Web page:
As part of making Geary safer to cross at street level, the recommended plan aims to reduce the number of traffic lanes on Geary Boulevard from Gough to Divisidero streets. Geary Boulevard currently supports four lanes of traffic going either way — the underpass has a total of six lanes with a frontage road on either side above. Dentel-Post said the SFCTA’s traffic analysis shows the Boulevard does not need eight lanes of traffic and that the staff recommends reducing the number of traffic lanes to six total and run four lanes in the underpass. The reduced number of traffic lanes would allow for better pedestrian refuges for at-grade crosswalks and potentially allay concerns over the loss of the pedestrian bridges.

“We would be able to implement two or three (pedestrian refuge areas) across the crossing,” he said. “You would have fewer lanes to cross and you would have these refuges in the middle of the street if you want to cross the street in more than one go.”

Dentel-Post said a two-section crosswalk is also proposed for where Buchanan Street would be on Geary Boulevard. He added the new crossings would extend the sidewalk into the street to shorten the distance pedestrians must cross. It would also lengthen the crosswalk signals’ time.

The question, however, remained how the fill-in project would be done. San Francisco Planning Commissioner Bill Sugaya attended the presentation and asked the SFCTA to provide the Planning Department with an update on the BRT project. “It’s been years since the last update,” he said. He said it was the first time he had heard the proposal for a fill-in project to be a separate project.

Richard Hashimoto, who was recently elected as a citizens representative for the SFCTA’s Geary Citizens Advisory Committee, shared several community concerns to the Nichi Bei Weekly. He said “most” of the community members he has spoken with have favored removing the pedestrian bridge at Webster Street, and creating “a safe, surface cross walk,” he wrote in an e-mail. “However, this would only work if the underpass is filled. There are a lot of red light runners that come up from the underpass at high rates of speed that would be dangerous to pedestrians.”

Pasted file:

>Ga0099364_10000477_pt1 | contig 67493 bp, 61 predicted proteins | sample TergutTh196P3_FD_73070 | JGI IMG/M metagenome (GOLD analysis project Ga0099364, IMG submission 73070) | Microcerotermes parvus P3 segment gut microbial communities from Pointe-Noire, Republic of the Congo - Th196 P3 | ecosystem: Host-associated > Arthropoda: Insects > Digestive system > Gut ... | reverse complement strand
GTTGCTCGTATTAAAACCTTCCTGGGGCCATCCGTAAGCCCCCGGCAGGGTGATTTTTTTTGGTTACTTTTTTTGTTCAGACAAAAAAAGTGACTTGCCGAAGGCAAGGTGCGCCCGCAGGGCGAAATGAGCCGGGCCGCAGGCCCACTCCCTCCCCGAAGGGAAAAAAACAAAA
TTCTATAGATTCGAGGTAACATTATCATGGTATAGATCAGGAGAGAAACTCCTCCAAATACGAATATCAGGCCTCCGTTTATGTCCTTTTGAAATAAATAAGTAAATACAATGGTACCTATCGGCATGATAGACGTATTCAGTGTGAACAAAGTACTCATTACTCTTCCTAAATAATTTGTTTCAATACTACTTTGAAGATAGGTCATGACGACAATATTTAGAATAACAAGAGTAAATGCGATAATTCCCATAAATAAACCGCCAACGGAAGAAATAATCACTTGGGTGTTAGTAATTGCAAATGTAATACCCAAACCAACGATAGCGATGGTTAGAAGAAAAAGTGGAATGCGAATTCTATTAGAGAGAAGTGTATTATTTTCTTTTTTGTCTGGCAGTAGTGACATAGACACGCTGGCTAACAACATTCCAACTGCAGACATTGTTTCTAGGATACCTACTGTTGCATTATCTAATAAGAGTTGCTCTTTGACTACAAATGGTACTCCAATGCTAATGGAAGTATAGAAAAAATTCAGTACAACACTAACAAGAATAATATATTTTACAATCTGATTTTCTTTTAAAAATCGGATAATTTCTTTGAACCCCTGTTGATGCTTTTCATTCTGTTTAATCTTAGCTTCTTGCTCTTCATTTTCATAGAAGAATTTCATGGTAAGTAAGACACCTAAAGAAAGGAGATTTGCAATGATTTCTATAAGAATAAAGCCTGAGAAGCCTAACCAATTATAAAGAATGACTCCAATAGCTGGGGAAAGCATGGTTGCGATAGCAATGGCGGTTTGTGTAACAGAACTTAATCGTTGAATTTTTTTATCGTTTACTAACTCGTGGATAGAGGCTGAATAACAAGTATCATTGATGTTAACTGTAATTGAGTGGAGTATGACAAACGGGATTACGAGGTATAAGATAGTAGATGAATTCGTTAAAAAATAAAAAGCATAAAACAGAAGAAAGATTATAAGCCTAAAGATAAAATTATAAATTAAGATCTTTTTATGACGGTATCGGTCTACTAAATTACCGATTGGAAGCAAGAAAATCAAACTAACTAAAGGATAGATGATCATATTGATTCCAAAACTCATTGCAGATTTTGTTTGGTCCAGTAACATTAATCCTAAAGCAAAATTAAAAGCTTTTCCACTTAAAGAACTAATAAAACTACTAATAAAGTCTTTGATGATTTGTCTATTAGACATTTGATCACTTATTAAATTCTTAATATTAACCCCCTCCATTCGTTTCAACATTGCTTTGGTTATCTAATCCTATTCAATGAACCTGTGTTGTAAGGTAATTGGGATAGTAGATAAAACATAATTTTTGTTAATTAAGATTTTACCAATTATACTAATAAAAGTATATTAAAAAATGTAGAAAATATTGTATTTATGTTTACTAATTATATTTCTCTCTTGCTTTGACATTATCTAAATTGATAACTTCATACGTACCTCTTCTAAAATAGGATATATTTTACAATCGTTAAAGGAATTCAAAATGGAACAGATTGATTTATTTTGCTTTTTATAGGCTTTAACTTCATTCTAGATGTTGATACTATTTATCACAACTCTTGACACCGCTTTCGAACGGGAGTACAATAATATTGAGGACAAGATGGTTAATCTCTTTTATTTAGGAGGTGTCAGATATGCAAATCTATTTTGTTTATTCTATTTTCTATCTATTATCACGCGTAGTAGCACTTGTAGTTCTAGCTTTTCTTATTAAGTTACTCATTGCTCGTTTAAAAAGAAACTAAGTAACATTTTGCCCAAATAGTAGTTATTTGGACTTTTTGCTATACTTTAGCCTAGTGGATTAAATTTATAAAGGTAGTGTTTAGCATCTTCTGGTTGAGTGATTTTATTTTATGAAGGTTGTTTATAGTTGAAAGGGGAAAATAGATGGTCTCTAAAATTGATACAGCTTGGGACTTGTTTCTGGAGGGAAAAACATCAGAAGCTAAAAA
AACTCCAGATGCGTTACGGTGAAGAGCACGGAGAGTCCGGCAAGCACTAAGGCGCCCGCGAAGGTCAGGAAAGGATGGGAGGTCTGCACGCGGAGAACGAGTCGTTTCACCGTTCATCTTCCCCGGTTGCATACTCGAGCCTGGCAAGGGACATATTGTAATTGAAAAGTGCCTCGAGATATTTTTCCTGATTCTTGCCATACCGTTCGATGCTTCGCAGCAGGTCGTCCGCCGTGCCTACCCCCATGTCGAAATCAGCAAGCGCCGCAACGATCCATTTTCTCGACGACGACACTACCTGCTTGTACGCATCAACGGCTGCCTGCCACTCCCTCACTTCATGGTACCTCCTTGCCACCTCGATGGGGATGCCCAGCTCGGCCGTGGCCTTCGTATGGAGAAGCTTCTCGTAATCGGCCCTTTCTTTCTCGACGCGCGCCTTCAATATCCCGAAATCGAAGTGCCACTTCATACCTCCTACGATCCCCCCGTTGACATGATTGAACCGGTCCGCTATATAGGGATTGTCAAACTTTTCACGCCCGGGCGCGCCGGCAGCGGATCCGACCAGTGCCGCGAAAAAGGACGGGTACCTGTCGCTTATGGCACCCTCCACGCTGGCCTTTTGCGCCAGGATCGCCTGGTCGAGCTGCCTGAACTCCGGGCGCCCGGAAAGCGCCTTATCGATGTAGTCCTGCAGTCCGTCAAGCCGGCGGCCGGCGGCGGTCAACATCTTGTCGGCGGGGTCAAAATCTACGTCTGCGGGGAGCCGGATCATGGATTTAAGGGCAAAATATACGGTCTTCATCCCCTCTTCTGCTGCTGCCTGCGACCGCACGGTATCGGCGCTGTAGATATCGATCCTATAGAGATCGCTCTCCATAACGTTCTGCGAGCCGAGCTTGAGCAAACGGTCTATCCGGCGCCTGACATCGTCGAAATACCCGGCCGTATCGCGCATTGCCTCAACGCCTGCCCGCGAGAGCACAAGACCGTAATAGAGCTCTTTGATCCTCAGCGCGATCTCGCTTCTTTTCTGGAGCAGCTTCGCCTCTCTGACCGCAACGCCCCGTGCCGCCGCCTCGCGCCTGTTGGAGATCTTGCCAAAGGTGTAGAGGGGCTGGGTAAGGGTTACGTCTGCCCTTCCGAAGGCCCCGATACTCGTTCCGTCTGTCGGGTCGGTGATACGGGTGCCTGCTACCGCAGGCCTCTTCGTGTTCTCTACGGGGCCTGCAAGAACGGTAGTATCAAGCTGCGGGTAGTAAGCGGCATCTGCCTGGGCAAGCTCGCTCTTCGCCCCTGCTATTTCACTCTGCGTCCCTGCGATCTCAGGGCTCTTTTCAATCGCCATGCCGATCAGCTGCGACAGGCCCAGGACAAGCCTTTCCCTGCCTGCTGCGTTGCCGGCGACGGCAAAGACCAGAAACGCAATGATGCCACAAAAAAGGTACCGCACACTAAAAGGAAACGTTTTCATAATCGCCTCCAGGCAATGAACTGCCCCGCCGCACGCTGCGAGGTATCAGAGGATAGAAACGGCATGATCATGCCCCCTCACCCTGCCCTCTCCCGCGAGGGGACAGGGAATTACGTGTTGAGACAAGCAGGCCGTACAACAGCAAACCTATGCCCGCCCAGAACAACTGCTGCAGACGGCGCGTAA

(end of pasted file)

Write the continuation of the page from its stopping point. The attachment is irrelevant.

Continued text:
He also said the side-lane project would mostly be ineffective for Japantown. According to Hashimoto, buses are often delayed by double-parked vehicles and cars merging into the bus lane in order to turn right. “I would support dedicated center lanes through Fillmore and Japantown,” he said. “Moreover, the garage often has vehicles queuing in from Geary when the garage is full, especially on festival days. Providing a transit-only lane will not work for the garage.”

Hashimoto also manages the Japan Center Garages. Hashimoto, however, said the underpass fill project should be a separate project, as proposed by the SFCTA.

Stop Removals
Other potential major changes include the elimination of several local stops. The recommended plan removes the bus stops on both sides of Laguna and Webster streets and a new stop is proposed for where the Buchanan Street intersection would be on Geary Boulevard. With the eastbound Laguna Street stop removed, the Gough Street stop would be moved a block to the west to the front of the St. Mary’s Cathedral, according to the recommended plan.

The new stop on Buchanan Street would be a local stop and the BRT would not service it. The 38 Limited, which the BRT would replace according to the SFCTA, currently services the bus stop on Laguna.

“There are stop consolidations at various locations throughout the corridor,” Dentel-Post said. “We’re trying to speed that service up and make it more reliable. Focusing on the Fillmore, we have a nice opportunity.”

Dentel-Post said the new Buchanan Street stop would provide a “direct access point” into the Peace Plaza between the Japan Center Malls and would complement the proposed pedestrian crossing. The distance between the new stops would also allow a more even spacing between the local stops. Dentel-Post elaborated that the spacing between the Laguna and Fillmore Street 38 Limited stops are the shortest interval of Limited stops west of Van Ness Avenue.

“We understand this is a potential issue with seniors and other folks who have difficulties to walking further,” Dentel-Post said. He added that the SFCTA is planning to set up future meetings with the senior centers along the corridor to hear their concerns.

Steve Nakajo, executive director of Kimochi Inc., said his senior program’s participants typically use the Laguna and Webster Street stops to enter Japantown and go to their lunch program at the culture center. While the Peace Plaza might sound like a sensible place to enter Japantown, he said, the current connection between the plaza and Geary Boulevard would be ill-suited to serve as an entry point.